Bubbles, by their nature, have a very short life span. The old song I'm Forever Blowing Bubbles describes them as pretty and flying high, but "like my dreams, they fade and die".
That is unless you are American Louis Pearl, who really is forever blowing bubbles.
Pearl not only blows or creates bubbles for a living, but he is very successful at it. He had two dreams: to make bubble toys and create bubbles to entertain people. Both dreams came true.
While Pearl will entertain audiences in Wellington next week with an array of bubbles of various shapes and sizes, he continues to benefit from bubble toys even after selling his toy company 10 years ago.
"My parents wanted me to be a doctor, but when I was about 8, there was a toy that made big bubbles 12 inches [30.4 centimetres] wide [that I saw] on TV. I begged my mother and father to buy it for me and they wouldn't. They said it was too messy.
"I often wonder if that's the reason I went into bubbles instead of medicine to get back at them."
When Pearl, who lives near San Francisco, was 19, he was at the University of California, Berkeley, studying art. His performance art teacher suggested he create an activity a dozen students in the class could participate in at the same time.
"I got a bunch of cone-shaped pieces of paper and had everybody dip the large end of the cone into a soap solution," he says. The students blew on their cones at the same time, forming a giant 2.5-metre bubble.
"This big bubble rose out of the circle of people and that's what got me started. I used that design and I ended up with a shape to make bubbles with."
When Pearl finished university, he started to sell his bubble toy on the streets near the campus, often making bubbles to attract and entertain potential customers. He would repeat the group bubble experience from his class "thousands of times".
"I stood there for about three years, blowing bubbles, learning tricks and selling toys."
Pearl went on to set up a toy company in 1980. By the time he sold it, he had "147 bubble-related items" in its catalogue.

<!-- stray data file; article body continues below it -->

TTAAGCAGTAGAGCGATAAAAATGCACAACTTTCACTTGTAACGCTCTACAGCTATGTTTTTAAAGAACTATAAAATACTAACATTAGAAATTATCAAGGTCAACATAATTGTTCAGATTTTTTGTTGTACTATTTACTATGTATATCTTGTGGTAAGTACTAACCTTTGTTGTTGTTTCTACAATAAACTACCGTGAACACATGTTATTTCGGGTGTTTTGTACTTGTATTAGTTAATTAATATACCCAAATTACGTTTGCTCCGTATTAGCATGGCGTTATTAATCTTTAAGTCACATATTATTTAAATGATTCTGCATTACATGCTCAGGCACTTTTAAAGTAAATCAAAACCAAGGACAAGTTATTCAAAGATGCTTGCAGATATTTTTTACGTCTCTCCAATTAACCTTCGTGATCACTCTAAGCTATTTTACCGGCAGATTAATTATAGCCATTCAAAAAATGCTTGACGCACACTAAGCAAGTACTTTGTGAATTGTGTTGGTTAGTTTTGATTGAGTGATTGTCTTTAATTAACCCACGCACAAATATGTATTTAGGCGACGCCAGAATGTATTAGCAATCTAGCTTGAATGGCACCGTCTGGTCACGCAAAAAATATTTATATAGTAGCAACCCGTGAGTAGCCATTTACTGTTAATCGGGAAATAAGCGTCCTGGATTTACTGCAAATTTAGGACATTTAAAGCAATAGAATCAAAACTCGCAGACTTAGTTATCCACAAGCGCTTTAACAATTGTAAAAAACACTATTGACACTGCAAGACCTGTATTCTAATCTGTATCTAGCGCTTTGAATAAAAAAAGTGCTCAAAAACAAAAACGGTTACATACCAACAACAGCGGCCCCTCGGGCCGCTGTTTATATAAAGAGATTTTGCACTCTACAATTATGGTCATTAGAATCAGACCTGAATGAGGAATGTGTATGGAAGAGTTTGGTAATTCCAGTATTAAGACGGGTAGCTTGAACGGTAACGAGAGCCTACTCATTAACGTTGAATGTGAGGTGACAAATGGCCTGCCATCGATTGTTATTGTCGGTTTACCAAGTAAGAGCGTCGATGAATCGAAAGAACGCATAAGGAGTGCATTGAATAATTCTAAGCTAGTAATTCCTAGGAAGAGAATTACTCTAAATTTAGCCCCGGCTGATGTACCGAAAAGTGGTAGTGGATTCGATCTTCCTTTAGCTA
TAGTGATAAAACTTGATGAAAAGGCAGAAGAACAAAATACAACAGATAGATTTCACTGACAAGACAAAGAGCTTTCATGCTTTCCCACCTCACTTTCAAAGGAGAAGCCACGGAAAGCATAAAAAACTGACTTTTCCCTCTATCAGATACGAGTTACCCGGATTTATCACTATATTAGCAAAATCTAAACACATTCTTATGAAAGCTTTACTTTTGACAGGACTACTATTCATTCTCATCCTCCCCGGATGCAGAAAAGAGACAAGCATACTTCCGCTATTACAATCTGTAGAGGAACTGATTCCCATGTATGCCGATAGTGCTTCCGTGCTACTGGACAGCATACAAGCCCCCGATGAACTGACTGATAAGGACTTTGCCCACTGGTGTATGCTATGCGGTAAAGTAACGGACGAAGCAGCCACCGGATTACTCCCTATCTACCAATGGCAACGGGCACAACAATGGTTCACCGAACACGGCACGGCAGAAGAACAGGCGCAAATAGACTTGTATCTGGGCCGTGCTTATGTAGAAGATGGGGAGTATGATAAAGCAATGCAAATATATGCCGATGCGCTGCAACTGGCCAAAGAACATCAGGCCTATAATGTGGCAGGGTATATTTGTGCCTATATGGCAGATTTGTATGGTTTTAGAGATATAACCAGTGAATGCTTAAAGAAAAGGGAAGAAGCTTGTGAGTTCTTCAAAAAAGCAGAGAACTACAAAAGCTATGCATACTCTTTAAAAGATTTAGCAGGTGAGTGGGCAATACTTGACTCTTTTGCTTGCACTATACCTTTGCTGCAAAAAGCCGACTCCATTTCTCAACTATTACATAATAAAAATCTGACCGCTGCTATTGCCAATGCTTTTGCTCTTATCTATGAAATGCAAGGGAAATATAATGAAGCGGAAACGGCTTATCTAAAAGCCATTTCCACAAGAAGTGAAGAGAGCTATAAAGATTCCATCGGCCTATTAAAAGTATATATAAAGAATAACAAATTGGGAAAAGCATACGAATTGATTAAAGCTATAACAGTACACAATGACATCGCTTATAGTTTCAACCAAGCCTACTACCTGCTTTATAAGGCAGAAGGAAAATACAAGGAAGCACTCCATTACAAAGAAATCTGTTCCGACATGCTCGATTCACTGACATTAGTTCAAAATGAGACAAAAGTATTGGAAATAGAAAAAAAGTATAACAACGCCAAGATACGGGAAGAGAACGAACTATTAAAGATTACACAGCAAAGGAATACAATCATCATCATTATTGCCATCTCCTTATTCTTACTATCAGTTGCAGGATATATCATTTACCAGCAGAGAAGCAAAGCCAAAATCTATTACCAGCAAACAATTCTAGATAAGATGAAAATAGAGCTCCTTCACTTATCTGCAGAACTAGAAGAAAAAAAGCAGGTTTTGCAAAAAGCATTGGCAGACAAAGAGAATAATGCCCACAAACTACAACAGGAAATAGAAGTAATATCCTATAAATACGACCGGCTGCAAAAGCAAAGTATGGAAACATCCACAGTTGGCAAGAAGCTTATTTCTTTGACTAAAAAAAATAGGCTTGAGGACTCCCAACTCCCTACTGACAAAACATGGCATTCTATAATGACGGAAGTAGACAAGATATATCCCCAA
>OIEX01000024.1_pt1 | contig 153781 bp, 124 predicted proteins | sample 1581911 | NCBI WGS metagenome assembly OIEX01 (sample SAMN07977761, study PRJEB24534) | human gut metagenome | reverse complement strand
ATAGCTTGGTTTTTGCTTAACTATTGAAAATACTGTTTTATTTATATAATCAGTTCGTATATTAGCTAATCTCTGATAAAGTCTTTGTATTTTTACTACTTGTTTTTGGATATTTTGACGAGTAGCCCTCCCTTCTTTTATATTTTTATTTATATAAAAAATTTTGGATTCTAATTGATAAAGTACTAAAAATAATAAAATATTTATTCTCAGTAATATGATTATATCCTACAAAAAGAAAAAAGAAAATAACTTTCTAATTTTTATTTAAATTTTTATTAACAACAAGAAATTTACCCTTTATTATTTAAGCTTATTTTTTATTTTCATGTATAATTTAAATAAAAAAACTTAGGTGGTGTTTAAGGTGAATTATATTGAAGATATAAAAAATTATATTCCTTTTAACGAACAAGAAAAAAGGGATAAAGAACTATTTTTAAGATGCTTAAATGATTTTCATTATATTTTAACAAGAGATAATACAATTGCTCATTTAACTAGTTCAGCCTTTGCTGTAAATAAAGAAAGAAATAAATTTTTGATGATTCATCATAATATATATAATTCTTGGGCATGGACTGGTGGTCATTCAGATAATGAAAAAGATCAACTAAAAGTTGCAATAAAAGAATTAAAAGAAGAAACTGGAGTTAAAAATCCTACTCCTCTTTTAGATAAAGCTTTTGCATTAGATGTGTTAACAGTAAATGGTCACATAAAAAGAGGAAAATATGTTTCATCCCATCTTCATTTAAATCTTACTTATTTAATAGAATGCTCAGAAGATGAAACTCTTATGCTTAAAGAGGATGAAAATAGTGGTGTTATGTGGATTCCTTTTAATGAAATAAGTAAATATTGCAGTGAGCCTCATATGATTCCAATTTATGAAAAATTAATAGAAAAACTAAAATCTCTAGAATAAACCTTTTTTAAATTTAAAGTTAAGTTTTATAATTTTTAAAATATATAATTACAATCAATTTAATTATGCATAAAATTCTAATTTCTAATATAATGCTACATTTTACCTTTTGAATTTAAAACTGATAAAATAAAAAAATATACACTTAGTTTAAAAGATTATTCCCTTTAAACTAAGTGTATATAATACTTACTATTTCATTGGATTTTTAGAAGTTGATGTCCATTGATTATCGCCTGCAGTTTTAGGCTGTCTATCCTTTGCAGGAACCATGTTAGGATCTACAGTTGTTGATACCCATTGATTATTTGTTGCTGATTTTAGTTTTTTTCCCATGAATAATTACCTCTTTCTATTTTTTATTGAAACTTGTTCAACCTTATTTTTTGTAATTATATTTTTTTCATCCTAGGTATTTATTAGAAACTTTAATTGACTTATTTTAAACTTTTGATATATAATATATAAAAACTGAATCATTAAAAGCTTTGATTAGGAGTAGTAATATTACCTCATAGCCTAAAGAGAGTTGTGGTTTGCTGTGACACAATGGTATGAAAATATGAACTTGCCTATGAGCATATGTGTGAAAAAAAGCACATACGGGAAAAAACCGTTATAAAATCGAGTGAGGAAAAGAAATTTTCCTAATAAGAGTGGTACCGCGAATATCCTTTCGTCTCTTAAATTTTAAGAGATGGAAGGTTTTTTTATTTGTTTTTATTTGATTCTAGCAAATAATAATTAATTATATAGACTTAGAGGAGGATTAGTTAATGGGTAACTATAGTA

He has also written books about bubbles, made videos and his own bubble soap solutions.
Toys he created continue to be sold, including in New Zealand.
Pearl says he never stopped performing throughout his company years, but he decided to sell the company because he wanted to spend more time performing.
"I don't consider myself a good businessman. Luckily, I have great products, so I stayed in business, but I'm more of a performing artist than a businessman. Now, I just get to play with toys."
One reason for Pearl performing in New Zealand stems from his decision to perform at the Edinburgh Fringe five years ago. He was booked in a small venue and didn't expect a lot of interest, but hoped it would at least get him noticed by promoters.
"Then every show sold out and there were people clamouring to get in. It was families with their kids.
"I was a little upset because I wasn't getting discovered by an adult audience, but every show sold out and we added a second show every day."
Such was Pearl's popularity that he went back to the Fringe for another four years, drawing even bigger crowds. He would put on two shows a day for 27 days in a row "and all sold out".
The show for Wellington The Amazing Bubble Man is new and was developed with a British production company. It includes special lighting and a video screen, so the audience can see all the details of Pearl's creations.
The bubbles he will create are far beyond what most people are familiar with. They include square bubbles, giant "soap films", and bubbles filled with smoke or helium.
Audience interaction is important, with children often called on stage.
"So you never really know what's going to happen," says Pearl.
"Every show is unique and every bubble is different. The challenge in this show is that I've been given the licence to do everything I want and have all the stage props I want."
While the bubbles are likely to amaze, Pearl says there's no super-secret ingredients in his bubble mix.
On stage, he has three mixes for different types of bubbles.
"Basically, it's washing-up liquid," he says. "That's probably the best stuff you can get. Water is really important. I travel a lot and water can be really different. I use distilled water, but tap water is often fine.
"Another key ingredient is glycerin. The wall of the soap film is mostly water, and glycerin is hydroscopic. It holds water in and keeps it from evaporating.
"I use a lot of that, and I have some other trick stuff I put in that makes the bubbles stretch and get bigger."
As Pearl discusses bubbles, it's obvious he has never lost his childish wonder in the globes or his curiosity. He has even filled bubbles with hydrogen, although that's too risky for public shows.
Even when he's not entertaining, he's thinking about bubbles, although it does pose problems if he wants to relax. For one, he hasn't had a bubble bath for years. "If I had one, I'd be studying each little piece of foam.
"It's funny when you say what is work and what is not. I get paid to have more fun than I do doing anything else."
The Amazing Bubble Man, Opera House, Wellington 18 to August
Buy tickets here
- © Fairfax NZ News
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